- Klin, A. (2016, May 27). The ontogeny of social visual engagement in infants and toddlers with autism spectrum disorder. Keynote address, XX Biennial International Conference on Infant Studies, New Orleans, LA.
- Klin, A. (2016, May 15). Towards universal screening and improved access to early intervention in autism spectrum disorder. American Psychiatric Association, Atlanta, GA.
- Klin, A. (2015, October 16). Un nuevo sistema de prestación de asistencia sanitaria a los lactantes y niños pequeños con trastorno del espectro autista: trabajo con las familias, los médicos de atención primaria y los proveedores de intervención temprana. Keynote address, 11a Reunió Annual, Societat Catalana de Psiquiatria Infanto-Juvenil, Girona, Spain.
- Klin, A. (2015, September 17). Why an innovative public health approach is needed to address early brain development. Keynote address, Georgia’s Early Brain Development Initiative, Georgia Department of Public Health, Atlanta, GA.
- Klin, A. (2015, July 23). To change the narrative of autism from debilitating disability to welcome diversity: Fred’s contributions to our collective promise. Adults with Autism Spectrum Disorder: A Symposium Honoring Fred Volkmar, MD, Yale Child Study Center, Yale School of Medicine, New Haven, CT.
- Klin, A. (2015, May 24). A frontier for Applied Behavior Analysis: Altering the natural platform of social brain development in infants and toddlers with autism. Keynote address, B.F. Skinner Lecture, Association for Behavior Analysis International 41st Annual Convention, San Antonio, TX.
- Klin, A. (2015, April 17). Developmental social neuroscience meets public health challenge: Is a screening and diagnostic device in the horizon? Inaugural keynote address, Congresso Internacional de Autism na Vida Adulta: Ciência, sociedade e realidade, São Paulo, Brazil.
- Klin, A. (2015, March 14). The social brain: from the chemistry of relationships to autism spectrum disorder. American Society for Neurochemistry, Atlanta, GA.
- Klin, A. (2015, March 7). Un Nuevo sistema de prestación de asistencia sanitaria a los lactantes y niños pequeños con TEA: El trabajo con las familias, medicos de atención primaria y atención temprana. Closure keynote, XVII Curso Internacional de Actualización en Neuropediatría y Neuropsicología Infantil, Valencia, Spain.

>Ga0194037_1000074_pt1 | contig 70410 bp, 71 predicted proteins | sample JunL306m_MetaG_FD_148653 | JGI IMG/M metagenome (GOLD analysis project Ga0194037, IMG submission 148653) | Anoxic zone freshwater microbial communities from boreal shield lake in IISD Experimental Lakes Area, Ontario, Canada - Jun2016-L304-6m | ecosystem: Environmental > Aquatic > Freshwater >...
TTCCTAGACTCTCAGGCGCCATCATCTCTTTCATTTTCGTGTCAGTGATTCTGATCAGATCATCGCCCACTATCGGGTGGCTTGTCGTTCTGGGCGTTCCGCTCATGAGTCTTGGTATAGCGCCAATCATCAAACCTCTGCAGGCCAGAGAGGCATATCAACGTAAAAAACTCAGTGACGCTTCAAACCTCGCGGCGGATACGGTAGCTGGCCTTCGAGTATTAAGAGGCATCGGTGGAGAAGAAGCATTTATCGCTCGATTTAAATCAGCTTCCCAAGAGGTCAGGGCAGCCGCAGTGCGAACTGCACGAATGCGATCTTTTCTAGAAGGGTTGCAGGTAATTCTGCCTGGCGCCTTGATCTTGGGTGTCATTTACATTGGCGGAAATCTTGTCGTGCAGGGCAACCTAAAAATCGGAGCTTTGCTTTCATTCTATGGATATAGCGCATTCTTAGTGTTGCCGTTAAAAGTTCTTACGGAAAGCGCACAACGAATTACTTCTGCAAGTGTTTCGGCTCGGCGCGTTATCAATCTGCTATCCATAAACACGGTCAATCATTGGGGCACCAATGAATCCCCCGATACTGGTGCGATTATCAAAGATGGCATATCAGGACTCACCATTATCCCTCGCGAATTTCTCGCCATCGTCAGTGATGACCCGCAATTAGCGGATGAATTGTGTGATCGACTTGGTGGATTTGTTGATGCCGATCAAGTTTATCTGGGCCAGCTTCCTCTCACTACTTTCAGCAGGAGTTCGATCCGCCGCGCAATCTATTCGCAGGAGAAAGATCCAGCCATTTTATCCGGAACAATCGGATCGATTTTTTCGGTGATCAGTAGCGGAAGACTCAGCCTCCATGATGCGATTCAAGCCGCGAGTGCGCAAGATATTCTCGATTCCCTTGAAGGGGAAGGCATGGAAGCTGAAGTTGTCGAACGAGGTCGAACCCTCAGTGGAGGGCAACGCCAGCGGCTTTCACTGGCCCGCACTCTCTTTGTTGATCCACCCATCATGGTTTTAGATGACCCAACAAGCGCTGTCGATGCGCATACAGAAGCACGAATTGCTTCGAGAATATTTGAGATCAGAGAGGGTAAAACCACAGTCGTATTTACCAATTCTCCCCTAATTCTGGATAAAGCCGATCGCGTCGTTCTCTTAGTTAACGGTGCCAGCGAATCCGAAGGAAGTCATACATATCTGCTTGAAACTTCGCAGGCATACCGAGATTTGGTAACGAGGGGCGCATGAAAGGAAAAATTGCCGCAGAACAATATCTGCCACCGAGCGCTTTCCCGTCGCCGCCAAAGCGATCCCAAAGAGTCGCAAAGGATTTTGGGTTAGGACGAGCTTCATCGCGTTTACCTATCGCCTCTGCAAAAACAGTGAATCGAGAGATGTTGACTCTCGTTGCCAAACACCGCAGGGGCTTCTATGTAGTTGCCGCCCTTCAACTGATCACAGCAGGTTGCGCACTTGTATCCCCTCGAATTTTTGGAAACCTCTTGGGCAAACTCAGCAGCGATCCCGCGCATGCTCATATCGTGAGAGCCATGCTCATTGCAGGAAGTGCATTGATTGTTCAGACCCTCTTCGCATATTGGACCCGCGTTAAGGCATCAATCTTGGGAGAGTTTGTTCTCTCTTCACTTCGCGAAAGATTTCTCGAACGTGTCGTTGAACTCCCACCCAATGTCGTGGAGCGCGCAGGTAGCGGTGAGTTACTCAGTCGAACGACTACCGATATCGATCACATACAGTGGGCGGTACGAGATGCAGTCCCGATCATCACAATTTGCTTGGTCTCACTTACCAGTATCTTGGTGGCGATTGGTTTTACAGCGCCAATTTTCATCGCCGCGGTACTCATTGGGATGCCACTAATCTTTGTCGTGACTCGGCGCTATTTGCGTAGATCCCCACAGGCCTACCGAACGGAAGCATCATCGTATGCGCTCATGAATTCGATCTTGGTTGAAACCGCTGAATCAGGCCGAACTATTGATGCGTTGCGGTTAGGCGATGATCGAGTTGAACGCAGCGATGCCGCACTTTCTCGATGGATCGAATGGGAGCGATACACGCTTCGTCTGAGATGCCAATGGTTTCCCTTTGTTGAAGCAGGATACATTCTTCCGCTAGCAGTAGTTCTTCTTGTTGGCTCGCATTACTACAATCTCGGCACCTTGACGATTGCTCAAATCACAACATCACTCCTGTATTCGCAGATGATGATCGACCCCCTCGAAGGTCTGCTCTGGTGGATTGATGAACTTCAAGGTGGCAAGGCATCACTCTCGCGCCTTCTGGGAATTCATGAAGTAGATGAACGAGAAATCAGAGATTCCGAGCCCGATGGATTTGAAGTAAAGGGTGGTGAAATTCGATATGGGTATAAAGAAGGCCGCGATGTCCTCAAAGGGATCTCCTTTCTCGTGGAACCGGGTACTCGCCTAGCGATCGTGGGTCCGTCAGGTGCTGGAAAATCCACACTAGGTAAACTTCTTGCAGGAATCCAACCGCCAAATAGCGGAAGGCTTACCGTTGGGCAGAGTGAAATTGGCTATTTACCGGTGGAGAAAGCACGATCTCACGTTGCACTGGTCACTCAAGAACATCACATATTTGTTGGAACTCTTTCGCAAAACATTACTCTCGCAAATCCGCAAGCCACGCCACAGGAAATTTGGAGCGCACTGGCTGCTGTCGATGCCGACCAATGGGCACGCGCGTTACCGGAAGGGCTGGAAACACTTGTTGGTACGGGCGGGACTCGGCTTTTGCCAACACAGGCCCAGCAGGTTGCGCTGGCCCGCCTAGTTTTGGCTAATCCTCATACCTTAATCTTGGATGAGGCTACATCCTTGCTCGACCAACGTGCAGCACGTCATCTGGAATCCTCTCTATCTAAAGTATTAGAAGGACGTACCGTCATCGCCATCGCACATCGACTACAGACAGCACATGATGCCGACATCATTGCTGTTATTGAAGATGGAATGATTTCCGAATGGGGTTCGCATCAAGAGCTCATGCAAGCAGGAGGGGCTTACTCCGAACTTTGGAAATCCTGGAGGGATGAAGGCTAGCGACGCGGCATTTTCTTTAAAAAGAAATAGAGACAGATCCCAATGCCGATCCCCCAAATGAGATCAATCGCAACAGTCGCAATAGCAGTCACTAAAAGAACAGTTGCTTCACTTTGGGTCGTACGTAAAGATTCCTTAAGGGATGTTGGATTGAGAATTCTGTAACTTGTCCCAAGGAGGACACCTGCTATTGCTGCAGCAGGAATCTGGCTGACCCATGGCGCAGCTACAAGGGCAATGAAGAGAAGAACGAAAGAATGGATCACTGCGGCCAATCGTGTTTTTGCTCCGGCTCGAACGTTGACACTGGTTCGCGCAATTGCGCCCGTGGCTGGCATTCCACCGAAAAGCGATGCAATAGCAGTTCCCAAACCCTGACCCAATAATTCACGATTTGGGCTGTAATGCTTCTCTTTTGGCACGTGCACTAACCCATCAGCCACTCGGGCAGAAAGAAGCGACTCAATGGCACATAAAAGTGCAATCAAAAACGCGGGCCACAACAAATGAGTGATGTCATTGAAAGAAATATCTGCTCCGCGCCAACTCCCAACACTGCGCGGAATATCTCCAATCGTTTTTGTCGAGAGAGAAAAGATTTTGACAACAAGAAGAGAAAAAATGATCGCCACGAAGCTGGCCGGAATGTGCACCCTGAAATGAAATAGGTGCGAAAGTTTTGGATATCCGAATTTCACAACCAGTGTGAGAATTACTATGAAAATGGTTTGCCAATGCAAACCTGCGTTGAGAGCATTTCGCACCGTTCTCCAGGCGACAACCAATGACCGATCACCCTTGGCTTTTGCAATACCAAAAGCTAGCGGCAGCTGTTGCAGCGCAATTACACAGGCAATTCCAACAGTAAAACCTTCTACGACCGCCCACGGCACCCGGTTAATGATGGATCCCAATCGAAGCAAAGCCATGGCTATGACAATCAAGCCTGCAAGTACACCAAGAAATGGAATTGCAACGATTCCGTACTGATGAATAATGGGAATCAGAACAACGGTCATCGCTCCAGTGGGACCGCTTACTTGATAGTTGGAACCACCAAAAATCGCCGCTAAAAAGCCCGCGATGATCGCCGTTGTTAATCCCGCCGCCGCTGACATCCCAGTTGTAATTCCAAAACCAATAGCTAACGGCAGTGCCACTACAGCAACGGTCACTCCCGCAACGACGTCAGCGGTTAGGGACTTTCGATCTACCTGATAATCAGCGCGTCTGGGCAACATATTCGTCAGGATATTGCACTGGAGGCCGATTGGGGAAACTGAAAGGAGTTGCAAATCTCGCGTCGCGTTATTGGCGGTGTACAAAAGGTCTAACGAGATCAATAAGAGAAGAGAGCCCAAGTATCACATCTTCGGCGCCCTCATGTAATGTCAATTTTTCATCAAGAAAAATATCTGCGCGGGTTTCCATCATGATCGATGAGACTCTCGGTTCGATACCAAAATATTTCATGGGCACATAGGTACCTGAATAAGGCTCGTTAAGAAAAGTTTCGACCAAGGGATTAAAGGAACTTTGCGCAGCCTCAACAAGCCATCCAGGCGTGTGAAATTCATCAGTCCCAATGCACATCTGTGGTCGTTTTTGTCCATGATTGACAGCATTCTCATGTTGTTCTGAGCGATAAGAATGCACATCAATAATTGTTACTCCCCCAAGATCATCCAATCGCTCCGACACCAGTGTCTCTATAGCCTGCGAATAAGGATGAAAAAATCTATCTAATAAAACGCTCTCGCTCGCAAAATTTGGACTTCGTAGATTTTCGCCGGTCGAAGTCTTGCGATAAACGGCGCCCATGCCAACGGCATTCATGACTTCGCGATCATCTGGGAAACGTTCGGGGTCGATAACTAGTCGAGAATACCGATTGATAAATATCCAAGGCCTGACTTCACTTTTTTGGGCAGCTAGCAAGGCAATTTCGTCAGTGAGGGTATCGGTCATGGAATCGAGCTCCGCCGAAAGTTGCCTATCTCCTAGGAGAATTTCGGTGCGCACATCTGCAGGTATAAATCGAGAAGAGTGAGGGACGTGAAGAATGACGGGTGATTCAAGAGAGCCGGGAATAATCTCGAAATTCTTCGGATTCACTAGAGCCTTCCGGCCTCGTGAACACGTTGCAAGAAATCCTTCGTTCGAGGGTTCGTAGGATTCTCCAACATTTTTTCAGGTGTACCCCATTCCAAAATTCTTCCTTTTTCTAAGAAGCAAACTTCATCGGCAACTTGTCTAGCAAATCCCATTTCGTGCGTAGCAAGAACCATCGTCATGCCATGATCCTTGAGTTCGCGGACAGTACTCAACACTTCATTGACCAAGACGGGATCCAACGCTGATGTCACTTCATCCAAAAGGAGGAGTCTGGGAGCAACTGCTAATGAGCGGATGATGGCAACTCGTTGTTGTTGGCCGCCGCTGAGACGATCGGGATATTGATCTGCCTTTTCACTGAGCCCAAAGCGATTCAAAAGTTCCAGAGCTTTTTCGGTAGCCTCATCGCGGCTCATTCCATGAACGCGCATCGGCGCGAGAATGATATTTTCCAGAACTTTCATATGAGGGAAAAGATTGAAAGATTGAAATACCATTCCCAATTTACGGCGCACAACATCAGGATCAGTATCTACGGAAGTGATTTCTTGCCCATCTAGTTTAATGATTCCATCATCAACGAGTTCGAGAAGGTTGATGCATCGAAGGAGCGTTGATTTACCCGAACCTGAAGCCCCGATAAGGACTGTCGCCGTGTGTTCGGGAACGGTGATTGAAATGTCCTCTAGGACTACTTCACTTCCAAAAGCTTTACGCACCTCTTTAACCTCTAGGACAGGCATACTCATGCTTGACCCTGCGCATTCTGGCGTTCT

- Klin, A. (2015, March 6). Déficits sociales de compromise en los lactantes y niños pequeños con TEA: Redefiniendo el autism para la investigación genetica y la neurociencia. Inaugural keynote, XVII Curso Internacional de Actualización en Neuropediatría y Neuropsicología Infantil, Valencia, Spain.
- Klin, A. (2015, January 21). Towards a new system of healthcare delivery for infants & toddlers with ASD: Novel tools for community-viable early detection and treatment. First Annual Autism Symposium, the University of California, San Francisco, San Francisco, CA.
- Ted Talk, “A new way to diagnose autism.”
- Get Georgia Reading, “From Genes to Neighborhoods.”
- New York Times, “Study of how we look at faces may offer insight into autism.”
- New York Times Science, Spotting Autism in an Infant’s Gaze
- ABC, World News, “Taking Cues From the Eyes of Autistic Babies.
- ABC, Good Morning America, Autistic Children Make Limited Eye Contact
- CNN, Autism and a Baby’s Gaze: Study Detects Signs of Condition in Infancy
- PBS Newshour, “Study Shows Possibility of Detecting Autism Earlier Through Eye Contact.
- CNN, Study: Signs of autism may show up as early as first month
- Nature, Autism Symptoms See in Babies
- Autism Speaks, Study: Eye Contact Declines Early in Babies Who Later Develop Autism
- The New York Times, November 7, 2013. “Baby’s Gaze May Signal Autism, Study Finds”
- Los Angeles Times, November 6, 2013. “Tracking Babies’ Eyes, Scientists Find Signs of Autism in 2-Month-Olds”
- WebMD, “Autism Sign May Appear in First Months of Life”
- Al Jazeera America, “Autism Symptoms Detected in Babies as Early as 2 Months old”
- Scientific American, “Autism Symptoms Seen in Babies”
- Parents, “Early Marker for Autism Discovered in Infancy”
- Wall Street Journal, May 6, 2013. “How Autism is Different in Girls vs. Boys”
- CBS News, “Blinking may yield clues about autism”
- Nature, Podcast. “A New Finding About Autism”
- “This Emotional Life: Autism and Loneliness,” PBS, featured research in documentary on human emotions and Asperger’s Syndrome.
- “What are you looking at?: Mike Nichols’ Woolf and eye mapping” (05 January 2015) – Sloan Foundation Science & Film, Museum of the Moving Image – By Steve Macfarlane